The Irish-born writer — whose most recent work is the short-story collection Thirteen Ways of Looking — muses on the books that have shaped his life.
My favorite book as a child
Every Christmas Eve my father used to play a recording of Dylan Thomas’ A Child’s Christmas in Wales. I used to love watching the dust collect on the stylus as Thomas’ voice boomed out from the speakers: “One Christmas was so much like another…” It’s still my favorite Christmas book. I suppose there are no days more full than those we go back to.
The book that cemented me as a writer
On the Road. It made me want my own Kerouac days. I ended up taking a bicycle across the United States. I wasn’t quite Dean Moriarty, but I did travel about 8,000 miles around Mexico and the U.S. I slept in campgrounds, gardens, underpasses, in the belly of a hollowed-out redwood tree. I also have to admit to having one night in a jail cell in Jackson Hole after being a little bit “over-served” at the Million Dollar Cowboy Bar.
What I’d read if I were restricted to just one genre
Literary fiction is my oxygen.
The books I read in secret as a kid
Edna O’Brien’s The Country Girls fired up my teenage imagination. And of course, Lolita.
A book I’ve returned to time and again
Proxopera by Benedict Kiely, a novella about a retired schoolteacher who is forced to drive a bomb into his beloved hometown in Northern Ireland. I don’t want to give the ending away, but suffice it to say that art can sometimes sublimely confront the horrors of war.
A classic I’ve never read
I’m embarrassed to admit that I’ve never read a book by Jane Austen. I’m even more embarrassed to admit that I don’t really want to.
The book that changed my life
At the risk of sounding pretentious, James Joyce’s Ulysses. I think of it as a living thing. I can walk into the pages and always find something new. I like celebrating Bloomsday every June…a friend of mine calls it “the thinking man’s St. Paddy’s Day.”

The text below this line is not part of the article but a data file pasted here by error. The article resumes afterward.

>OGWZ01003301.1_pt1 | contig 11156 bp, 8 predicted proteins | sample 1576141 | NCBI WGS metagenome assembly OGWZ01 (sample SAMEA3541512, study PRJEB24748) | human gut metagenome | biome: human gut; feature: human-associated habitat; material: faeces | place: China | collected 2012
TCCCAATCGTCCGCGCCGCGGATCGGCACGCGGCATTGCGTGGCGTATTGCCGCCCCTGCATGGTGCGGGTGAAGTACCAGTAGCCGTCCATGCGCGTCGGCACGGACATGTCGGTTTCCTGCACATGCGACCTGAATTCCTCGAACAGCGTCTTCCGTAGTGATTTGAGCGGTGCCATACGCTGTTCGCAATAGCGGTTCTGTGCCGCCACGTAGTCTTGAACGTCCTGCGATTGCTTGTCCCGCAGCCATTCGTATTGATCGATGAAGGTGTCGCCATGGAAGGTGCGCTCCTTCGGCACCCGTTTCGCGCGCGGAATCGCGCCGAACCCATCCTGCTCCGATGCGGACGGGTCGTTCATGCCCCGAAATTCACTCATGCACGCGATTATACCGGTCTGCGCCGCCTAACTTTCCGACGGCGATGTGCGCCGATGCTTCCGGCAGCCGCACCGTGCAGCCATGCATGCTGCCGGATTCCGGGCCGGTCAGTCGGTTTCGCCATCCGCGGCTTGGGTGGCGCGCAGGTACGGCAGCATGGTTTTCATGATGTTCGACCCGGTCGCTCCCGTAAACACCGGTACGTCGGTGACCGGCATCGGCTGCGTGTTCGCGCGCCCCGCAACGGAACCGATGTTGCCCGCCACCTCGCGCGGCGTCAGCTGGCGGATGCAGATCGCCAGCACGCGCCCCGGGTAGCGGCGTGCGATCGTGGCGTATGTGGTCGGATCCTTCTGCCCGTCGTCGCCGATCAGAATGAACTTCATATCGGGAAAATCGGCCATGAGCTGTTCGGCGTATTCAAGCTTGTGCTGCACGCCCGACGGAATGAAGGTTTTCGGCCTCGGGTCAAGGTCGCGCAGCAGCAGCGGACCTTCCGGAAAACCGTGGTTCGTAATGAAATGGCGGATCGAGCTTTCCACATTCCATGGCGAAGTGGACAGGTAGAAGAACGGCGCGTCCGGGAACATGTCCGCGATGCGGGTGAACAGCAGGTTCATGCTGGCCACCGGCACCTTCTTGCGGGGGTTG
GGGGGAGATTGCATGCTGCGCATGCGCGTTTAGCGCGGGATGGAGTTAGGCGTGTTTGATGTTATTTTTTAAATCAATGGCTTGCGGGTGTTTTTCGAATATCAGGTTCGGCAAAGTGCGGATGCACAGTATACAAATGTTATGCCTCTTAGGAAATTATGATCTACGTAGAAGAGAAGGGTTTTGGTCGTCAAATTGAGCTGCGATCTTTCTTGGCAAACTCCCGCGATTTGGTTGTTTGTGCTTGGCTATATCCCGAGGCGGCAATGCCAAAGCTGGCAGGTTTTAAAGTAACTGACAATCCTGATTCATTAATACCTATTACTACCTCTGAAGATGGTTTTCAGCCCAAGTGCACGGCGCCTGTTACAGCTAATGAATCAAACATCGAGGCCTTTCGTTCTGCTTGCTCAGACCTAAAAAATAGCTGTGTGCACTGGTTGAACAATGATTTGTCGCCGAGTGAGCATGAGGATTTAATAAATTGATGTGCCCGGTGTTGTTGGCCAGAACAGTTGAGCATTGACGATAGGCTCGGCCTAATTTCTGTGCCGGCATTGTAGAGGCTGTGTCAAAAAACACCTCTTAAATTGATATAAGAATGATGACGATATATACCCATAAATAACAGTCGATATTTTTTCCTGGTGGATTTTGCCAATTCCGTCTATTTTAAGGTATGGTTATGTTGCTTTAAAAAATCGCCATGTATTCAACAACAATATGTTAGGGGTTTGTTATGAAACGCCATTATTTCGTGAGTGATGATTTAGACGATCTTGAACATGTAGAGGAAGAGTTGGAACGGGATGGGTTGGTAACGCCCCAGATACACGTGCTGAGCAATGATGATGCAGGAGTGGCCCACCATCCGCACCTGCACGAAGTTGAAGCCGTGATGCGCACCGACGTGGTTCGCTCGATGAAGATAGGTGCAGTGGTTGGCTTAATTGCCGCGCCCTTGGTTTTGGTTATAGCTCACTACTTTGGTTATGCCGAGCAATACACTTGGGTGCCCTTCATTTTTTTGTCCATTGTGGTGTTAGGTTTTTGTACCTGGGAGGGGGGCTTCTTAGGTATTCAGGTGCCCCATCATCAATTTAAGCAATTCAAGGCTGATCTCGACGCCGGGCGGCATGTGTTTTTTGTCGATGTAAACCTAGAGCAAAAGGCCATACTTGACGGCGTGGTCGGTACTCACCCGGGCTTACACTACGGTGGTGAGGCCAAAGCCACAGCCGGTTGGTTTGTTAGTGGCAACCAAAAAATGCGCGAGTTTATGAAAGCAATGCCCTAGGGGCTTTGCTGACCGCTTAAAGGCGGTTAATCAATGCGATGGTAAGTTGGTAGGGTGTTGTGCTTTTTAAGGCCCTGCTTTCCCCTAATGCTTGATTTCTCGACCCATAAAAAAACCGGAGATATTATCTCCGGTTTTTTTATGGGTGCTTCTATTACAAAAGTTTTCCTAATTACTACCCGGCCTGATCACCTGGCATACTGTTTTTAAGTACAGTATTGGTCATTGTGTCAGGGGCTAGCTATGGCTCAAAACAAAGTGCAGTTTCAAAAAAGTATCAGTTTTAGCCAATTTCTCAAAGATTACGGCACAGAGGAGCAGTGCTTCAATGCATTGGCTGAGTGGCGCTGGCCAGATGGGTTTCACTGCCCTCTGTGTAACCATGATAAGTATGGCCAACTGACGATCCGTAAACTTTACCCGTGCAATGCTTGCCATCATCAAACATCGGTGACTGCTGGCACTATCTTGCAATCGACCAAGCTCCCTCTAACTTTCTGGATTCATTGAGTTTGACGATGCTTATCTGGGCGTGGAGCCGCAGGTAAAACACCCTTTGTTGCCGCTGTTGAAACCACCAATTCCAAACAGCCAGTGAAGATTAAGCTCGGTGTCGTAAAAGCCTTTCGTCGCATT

A book people might be surprised to learn I love
I once worked as a wilderness guide for kids who came from troubled backgrounds. I used to read them to sleep. One of my favorites was a fable called Fup by Jim Dodge. It’s a story about a mallard duck— almost enough said, except for the fact that it is a little miracle of a book.
My literary crush
Louise Erdrich, ever since I read Love Medicine. And, of course, Molly Bloom.
The last book that made me laugh, and the last one that made me cry
Kevin Barry’s Beatlebone is magnificently funny. The last time I remember crying was when I read Stoner by John Williams.
The movie adaptation I loved
John Huston’s lastever film, The Dead, the collision of two great geniuses— Huston and Joyce.
What I’m reading now
A collection of stories called Pond by a young Irish writer named Claire-Louise Bennett that will be published here next year. It stunned me into silence.
Whether I read my own books post-publication
No, no, no, never. There’s a great Irish phrase: “I’d rather go home and iron me leg.”